Benefits of combining Vitamin D with lactobacillus probiotics

During the autumn, Winter and Spring it’s essential to maintain healthy levels of vitamin D. Low levels are linked to Seasonal Affective Disorder (SAD), fatigue, infertility, an increased risk of cancer, osteoporosis, arthritis, heart disease, dementia, covid, and other viral infections more

Sensible exposure to sunlight is the most reliable why to maintain vitamin D levels but it is also present in some foods such as oily fish and mushrooms… read more

A good quality, precisely dosed vitamin D supplement is also a good way to keep your vitamin D levels high but most available over-the-counter have not been shown to actually increase blood levels.

If you have poor gut health  your absorption of vitamin D is impaired. What’s more, low vitamin D levels, along side a leaky gut, both leading to chronic inflammation, is a perfect storm for ill health.

Several clinical trials have reported that oral Lactobacillus probiotic strains resulted in significantly increased serum vitamin D absorption. The likely mechanism for this is increased lactic acid production from the probiotic bacteria, which in turn increases the enzyme responsible for vitamin D absorption and synthesis.

The most effective vitamin D supplements are combined with probiotics as there is synergy between them.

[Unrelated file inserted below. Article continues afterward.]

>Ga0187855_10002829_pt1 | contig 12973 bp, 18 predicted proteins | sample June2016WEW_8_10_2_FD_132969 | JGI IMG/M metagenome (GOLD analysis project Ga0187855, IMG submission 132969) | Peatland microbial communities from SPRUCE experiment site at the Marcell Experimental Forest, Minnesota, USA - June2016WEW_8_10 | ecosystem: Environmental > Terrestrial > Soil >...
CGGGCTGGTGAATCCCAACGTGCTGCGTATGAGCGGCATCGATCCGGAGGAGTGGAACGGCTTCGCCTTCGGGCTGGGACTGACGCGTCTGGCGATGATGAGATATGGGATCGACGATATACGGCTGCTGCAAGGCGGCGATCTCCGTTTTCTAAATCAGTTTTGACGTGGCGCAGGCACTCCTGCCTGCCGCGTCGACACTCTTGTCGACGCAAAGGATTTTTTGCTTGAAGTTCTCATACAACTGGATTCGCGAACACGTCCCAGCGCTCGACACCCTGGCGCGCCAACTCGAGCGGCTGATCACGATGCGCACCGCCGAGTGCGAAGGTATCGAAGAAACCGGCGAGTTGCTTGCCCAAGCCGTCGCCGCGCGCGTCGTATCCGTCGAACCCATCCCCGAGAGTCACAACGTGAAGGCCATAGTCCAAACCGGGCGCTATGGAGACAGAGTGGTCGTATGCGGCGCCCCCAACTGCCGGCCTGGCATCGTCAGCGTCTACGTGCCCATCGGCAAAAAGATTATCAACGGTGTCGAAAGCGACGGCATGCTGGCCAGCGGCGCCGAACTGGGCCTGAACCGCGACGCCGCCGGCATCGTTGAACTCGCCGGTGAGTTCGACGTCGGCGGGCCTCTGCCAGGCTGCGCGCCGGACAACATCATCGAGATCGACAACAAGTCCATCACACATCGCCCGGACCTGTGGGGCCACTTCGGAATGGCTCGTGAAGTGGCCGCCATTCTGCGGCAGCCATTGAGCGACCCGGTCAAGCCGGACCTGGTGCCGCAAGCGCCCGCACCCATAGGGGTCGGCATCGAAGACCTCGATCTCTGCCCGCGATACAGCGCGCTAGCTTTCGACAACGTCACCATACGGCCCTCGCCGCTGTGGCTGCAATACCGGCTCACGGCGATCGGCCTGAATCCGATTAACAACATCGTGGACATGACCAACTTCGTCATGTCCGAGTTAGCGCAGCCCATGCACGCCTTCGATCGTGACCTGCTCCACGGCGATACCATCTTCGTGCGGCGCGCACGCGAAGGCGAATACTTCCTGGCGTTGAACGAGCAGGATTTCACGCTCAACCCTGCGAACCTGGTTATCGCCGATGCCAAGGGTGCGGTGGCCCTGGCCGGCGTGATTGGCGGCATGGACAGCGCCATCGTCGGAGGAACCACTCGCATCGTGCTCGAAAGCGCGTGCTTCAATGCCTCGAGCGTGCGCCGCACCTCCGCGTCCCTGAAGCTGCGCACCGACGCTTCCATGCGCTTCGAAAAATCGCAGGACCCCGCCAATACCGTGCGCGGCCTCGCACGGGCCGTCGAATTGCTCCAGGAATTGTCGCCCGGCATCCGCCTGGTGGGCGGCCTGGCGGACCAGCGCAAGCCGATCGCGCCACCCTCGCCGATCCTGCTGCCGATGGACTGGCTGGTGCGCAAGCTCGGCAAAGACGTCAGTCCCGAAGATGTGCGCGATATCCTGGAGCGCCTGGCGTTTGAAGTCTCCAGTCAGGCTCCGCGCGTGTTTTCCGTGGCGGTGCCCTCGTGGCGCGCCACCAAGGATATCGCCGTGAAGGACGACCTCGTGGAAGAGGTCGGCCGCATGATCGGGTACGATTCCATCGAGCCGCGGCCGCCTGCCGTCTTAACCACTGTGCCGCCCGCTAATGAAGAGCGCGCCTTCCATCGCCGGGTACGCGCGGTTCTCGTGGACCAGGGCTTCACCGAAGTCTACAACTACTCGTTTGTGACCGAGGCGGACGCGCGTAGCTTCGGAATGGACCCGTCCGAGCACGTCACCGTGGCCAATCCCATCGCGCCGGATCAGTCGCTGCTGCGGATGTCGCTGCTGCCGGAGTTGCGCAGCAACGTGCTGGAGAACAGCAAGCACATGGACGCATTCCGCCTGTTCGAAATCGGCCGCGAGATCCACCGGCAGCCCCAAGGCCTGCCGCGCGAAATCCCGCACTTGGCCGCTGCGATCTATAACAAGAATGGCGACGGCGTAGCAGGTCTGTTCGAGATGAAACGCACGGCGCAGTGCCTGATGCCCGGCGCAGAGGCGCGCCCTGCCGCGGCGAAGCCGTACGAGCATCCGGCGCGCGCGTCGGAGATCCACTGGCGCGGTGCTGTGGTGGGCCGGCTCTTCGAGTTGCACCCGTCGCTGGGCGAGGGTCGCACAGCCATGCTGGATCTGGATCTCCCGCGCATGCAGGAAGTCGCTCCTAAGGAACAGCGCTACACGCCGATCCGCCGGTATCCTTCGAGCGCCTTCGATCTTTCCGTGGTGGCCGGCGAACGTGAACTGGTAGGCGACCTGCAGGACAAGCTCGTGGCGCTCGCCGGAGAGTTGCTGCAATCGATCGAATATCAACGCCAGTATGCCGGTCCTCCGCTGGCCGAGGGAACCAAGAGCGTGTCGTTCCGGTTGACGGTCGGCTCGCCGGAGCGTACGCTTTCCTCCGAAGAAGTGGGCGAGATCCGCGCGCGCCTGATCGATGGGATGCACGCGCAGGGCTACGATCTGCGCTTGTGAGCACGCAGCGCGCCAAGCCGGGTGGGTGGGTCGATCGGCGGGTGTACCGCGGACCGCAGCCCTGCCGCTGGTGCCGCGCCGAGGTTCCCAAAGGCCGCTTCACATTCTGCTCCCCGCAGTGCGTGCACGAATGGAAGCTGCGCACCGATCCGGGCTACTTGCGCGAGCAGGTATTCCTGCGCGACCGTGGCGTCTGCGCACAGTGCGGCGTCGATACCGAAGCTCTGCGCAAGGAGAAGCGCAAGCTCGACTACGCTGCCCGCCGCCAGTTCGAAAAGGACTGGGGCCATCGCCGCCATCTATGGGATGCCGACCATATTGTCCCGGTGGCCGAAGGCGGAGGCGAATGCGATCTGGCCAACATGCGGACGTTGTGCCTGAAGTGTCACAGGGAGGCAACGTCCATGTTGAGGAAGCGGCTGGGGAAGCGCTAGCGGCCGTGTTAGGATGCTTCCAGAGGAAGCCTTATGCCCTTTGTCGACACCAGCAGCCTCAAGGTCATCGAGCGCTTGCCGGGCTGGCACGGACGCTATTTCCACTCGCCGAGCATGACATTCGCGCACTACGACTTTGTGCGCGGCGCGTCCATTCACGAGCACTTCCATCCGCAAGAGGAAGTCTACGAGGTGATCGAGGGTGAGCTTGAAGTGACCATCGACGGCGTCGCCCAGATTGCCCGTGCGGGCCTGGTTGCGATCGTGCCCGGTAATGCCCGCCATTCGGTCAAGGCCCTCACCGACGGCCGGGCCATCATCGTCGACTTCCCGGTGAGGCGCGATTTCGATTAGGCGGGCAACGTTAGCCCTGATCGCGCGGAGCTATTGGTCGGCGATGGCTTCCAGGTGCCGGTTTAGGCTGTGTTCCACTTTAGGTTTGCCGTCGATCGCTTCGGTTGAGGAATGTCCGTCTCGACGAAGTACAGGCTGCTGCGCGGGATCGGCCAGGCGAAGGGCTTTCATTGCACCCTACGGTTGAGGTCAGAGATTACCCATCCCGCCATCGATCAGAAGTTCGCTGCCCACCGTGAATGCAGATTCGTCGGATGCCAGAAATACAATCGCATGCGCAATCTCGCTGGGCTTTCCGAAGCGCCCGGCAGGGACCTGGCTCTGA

As well as this obvious benefit, vitamin D and probiotics have been shown to increase the effectiveness of anti-viral (flu) vaccines – this is why Yourgutplus+ has been selected for the UK covid vaccine enhancement study.

Yourgutplus+ also has other strong scientific credibility. It was selected for the UK National Nutritional Covid intervention study, which found a link between this lactobacillus blend with enhanced recovery from early and long covid [Read full paper]. It is also now being used in the latest prostate cancer nutritional intervention study


Costanzo, M. et al. Krill oil, vitamin D and Lactobacillus reuteri cooperate to reduce gut inflammation. Beneficial microbes 9, 389–399 (2018).

Shang, M. & Sun, J. Vitamin D/VDR, probiotics, and gastrointestinal diseases. Current medicinal chemistry 24, 876–887 (2017).

Jones, M. L., Martoni, C. J. & Prakash, S. Oral supplementation with probiotic L. reuteri NCIMB 30242 increases mean circulating 25-hydroxyvitamin D: a post hoc analysis of a randomized controlled trial. TheJournal of Clinical Endocrinology Metabolism 98, 2944–2951 (2013).